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The executive compensation puzzle: theory and evidence

Subject

Finance

Publishing details

IFA Working Paper

Publication Year

1996

Abstract

I develop a theory of compensation contracts for the chief executive officers (CEOs) of firms and confront the theoretical predictions with CEO compensation data. The theory is motivated in part by the empirical puzzle that the compensation packages of CEOs are not as dependent on performance as existing theories predict. Specifically, Jensen and Murphy (1990a) document that CEOs on average receive only an additional $3.25 for each $1000 increase in shareholder wealth. Jensen-Murphy view this as abnormally low in light of the fact that the divisional manager of an LBO firm typically receives $64 for each $1000 increase in shareholder wealth. My model has the following aspects: a board of directors that behaves strategically in designing the CEO's compensation contract, a financial market in which there are informed investors whose information is noisily incorporated into prices, and a Bayesian belief revision mechanism by which the CEO's past performance impacts his reputation. The theory predicts that the pay-for-performance sensitivity for the CEO is a function of his perceived ability and the liquidity of the financial market. Specifically, the sensitivity increases for favourable realisations of past performance and for increases in the level of price informativeness in the stock market. I also show that CEOs with poor reputations should receive compensation contracts that exhibit little or no stock price dependency. Moreover CEOs who develop better reputations can bargain for greater total compensation. This bargaining power is positively related to the size of the firm. I then confront these predictions with CEO compensation data for the years 1987 to 1994. Using equity-based proxies for CEO reputation, I document a positive relationship between the pay-for-performance sensitivity and a CEO's reputation. In fact, CEOs who place in the highest reputational quartile receive £74.68 for each $1000 increase in shareholder wealth, a pay-for-performance sensitivity that is over twenty times greater than Jensen-Murphy's cross-sectional average. Moreover, CEOs who place among those with the poorest reputations have compensation contacts with insignificant sensitivity to stock price performance. The empirical results also support the predication that a CEO with a better reputation receives greater total compensation. This relationship is shown to be further increasing in firm size. Lastly, I document a positive relationship between the pay-for-performance sensitivity and the measure of informed traders as proxied by the firm's adverse selection component of the bid-ask spread (see Huang and Stoll (1995)). CEOs who place in the highest adverse quartile selection have a pay-for-performance sensitivity of $21.13.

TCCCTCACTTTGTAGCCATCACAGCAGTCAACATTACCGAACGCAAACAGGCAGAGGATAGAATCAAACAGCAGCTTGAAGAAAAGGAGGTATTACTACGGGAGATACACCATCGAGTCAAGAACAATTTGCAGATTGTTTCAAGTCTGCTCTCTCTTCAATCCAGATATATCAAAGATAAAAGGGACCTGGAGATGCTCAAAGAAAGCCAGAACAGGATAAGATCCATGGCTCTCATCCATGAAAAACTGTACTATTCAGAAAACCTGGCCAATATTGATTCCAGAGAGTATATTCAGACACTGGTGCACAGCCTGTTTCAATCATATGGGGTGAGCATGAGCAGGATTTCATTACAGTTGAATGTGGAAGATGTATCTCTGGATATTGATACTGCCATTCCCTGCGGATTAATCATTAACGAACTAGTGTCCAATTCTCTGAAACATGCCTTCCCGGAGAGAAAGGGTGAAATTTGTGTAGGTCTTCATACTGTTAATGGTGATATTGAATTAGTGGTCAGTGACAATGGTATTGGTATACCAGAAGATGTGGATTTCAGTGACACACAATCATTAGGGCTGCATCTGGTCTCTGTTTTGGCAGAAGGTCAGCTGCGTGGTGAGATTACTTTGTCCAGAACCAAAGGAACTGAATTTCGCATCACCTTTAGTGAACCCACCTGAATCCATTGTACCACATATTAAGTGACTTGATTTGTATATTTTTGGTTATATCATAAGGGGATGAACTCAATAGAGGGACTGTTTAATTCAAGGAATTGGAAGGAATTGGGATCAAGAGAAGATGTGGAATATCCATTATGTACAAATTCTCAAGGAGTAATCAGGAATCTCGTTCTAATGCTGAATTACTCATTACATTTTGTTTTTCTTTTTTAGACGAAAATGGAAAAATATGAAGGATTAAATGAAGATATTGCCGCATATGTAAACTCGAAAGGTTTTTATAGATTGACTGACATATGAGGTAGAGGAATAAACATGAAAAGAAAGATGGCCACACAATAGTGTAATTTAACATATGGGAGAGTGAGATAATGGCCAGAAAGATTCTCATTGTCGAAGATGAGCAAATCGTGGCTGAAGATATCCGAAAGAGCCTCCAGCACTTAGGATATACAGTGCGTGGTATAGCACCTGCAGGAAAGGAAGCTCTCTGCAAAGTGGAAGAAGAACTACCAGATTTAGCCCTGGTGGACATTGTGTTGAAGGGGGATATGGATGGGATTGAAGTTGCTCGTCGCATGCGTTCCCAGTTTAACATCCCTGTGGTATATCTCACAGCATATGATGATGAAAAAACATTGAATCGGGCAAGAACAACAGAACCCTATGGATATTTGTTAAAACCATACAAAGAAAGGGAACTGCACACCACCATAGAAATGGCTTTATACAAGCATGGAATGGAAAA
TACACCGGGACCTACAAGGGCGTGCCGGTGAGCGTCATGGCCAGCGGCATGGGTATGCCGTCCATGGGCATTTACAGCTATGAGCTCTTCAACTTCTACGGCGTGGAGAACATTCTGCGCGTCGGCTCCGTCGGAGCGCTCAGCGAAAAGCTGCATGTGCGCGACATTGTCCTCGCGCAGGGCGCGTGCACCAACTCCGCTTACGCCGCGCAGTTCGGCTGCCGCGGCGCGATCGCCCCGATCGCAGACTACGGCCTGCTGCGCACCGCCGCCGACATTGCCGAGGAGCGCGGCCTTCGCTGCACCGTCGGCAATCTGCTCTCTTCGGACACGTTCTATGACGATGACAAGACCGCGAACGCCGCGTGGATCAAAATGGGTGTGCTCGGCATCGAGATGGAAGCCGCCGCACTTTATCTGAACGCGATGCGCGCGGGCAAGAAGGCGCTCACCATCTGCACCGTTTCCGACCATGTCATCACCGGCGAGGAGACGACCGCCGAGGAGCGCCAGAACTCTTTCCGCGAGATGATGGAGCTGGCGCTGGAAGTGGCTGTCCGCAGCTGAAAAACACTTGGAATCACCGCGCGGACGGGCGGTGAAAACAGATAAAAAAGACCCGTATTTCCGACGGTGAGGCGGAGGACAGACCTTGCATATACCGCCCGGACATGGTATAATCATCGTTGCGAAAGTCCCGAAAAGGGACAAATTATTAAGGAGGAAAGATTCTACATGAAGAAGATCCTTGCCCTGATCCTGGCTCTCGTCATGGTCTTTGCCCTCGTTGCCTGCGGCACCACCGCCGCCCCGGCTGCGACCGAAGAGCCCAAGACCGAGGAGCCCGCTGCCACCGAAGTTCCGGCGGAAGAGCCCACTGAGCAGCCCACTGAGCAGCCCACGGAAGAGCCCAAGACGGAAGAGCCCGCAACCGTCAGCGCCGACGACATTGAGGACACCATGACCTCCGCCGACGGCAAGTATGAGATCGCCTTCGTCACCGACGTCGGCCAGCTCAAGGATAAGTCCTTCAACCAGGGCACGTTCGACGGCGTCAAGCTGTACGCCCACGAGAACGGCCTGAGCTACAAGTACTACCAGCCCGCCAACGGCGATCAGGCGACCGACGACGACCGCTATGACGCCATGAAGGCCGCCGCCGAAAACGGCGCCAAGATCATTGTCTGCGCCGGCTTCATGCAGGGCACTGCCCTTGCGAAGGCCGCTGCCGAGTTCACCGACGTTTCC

Publication Research Centre

Institute of Finance and Accounting

Series Number

FIN 235

Series

IFA Working Paper

Available on ECCH

No


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